What is IT’s Role in the Social CRM Revolution?

Cruel dictator? Benevolent gatekeeper? Ignorant chump? All these words could describe your IT department’s stance to social media and how your organization drives business value out of the social revolution.

Really, what is the ideal role for IT when it comes to adding social tools into the day-to-day life of sales, marketing and support agents?

I am not saying I have the answers. )If I did, I wouldn’t be blogging about it while shirking my duties getting Sugar 6 out the door ;)) But it is an important question to ask, and I think your previous IT decision (especially in CRM) will dictate how much IT should or must be involved in this stage of your CRM lifecycle.

What I mean by that is that many older, and current proprietary approaches to CRM make it very hard for the end-user to add full featured tools like Twitter or SalesView into their CRM interface and processes without jumping through hoops with IT. For some, this is a good thing. For others, it is a headache.

It all depends on how you view the concept of control. Do you want to lord it over your employees, or do you want to empower them?

I use the SalesView example because it is a great one in terms of playing both sides of the field; it took me about four minutes to get SalesView installed into my SugarCRM installation. But that is because I had admin rights. As an average everyday CRM non-admin user, I can consume the valuable data in SalesView without embedding it in my CRM system – but the overall value and productivity gains are diminished.  So, I can expand beyond my IT-controlled database and circumvent IT in some simple ways – but to fully gain the value of social CRM and sales 2.0 – IT has to have some bit of involvement.

There are a LOT of “social CRM” projects and offerings popping up.  The pro is that they are simple to get up and running and can help a business professional make sense of his social web as it pertains to his work life. But the downside is that these are not true CRM tools, and can not replace the strong, centralized CRM system’s value.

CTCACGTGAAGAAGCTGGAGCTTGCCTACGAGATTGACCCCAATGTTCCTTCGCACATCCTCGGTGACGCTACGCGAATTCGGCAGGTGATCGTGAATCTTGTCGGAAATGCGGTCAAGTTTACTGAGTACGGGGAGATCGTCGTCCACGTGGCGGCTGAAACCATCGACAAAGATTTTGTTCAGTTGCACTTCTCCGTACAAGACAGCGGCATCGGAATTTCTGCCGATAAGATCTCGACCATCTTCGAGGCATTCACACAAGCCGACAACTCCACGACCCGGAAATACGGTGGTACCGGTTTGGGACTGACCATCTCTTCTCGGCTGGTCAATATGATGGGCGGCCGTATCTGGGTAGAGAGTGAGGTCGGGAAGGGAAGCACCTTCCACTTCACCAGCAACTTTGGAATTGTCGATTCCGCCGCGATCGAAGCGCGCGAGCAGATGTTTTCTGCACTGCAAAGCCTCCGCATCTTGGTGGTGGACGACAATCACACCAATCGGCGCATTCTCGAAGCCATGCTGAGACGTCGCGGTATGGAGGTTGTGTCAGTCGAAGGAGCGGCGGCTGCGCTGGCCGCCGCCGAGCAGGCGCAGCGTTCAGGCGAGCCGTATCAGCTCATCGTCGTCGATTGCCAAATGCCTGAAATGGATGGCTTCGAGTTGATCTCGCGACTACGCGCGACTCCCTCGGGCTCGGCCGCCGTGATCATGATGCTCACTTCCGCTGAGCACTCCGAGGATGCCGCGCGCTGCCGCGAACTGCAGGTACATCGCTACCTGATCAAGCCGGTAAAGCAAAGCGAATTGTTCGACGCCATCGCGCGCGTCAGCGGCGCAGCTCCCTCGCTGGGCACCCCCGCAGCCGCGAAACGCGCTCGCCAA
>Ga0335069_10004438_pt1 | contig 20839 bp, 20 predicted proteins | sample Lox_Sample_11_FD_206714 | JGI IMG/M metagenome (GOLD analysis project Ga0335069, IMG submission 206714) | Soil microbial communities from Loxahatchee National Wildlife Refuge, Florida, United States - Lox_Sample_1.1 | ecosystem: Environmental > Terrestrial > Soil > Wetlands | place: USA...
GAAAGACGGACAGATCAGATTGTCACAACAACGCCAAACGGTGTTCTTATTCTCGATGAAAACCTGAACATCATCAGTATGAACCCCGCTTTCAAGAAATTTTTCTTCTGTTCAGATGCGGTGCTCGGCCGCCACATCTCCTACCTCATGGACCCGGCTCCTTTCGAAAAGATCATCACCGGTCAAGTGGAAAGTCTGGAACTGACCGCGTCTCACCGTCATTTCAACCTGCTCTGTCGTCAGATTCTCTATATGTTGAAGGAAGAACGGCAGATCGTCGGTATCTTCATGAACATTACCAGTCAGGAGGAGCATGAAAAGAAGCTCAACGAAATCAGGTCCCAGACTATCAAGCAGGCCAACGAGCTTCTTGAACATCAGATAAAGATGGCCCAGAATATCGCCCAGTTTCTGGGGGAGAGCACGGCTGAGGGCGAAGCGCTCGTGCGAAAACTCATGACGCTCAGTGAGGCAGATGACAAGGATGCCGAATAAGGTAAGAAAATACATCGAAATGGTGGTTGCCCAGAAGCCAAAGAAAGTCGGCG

Again, I don;t have the answers. But for now – it seems that to truly drive the most value out of social CRM – a balance must be struck between empowered individuals and the governance of IT.

3 thoughts on “What is IT’s Role in the Social CRM Revolution?

  1. Martin,

    I believe CRM platforms should allow users to install apps in their account/instance, without having to require IT. It would give customers the option of enabling apps across their install base, or just for an individual (without impact the other users). It would dramatically reduce friction, complexity and free users to make their CRM more productive without being limited by .

  2. Thanks for the comment Umberto. I agree – we are new at bringing in a lot of the social media tools – but this has been a “bottom up” revolution where the end user is bringing these tools in and expects to use them with the IT-managed apps. We have to work harder at making a lot of things easier: loading CRM with personal network data, third party data services and aggregators (like Inside View), and analytics apps for both personal networks and for larger brands. Then we can start to see more positive and well-structured/documented ROI success stories among the social business and sales 2.0 user organizations out there.


  3. Pingback: CRM Outsiders » Blog Archive » The Socialization of IT

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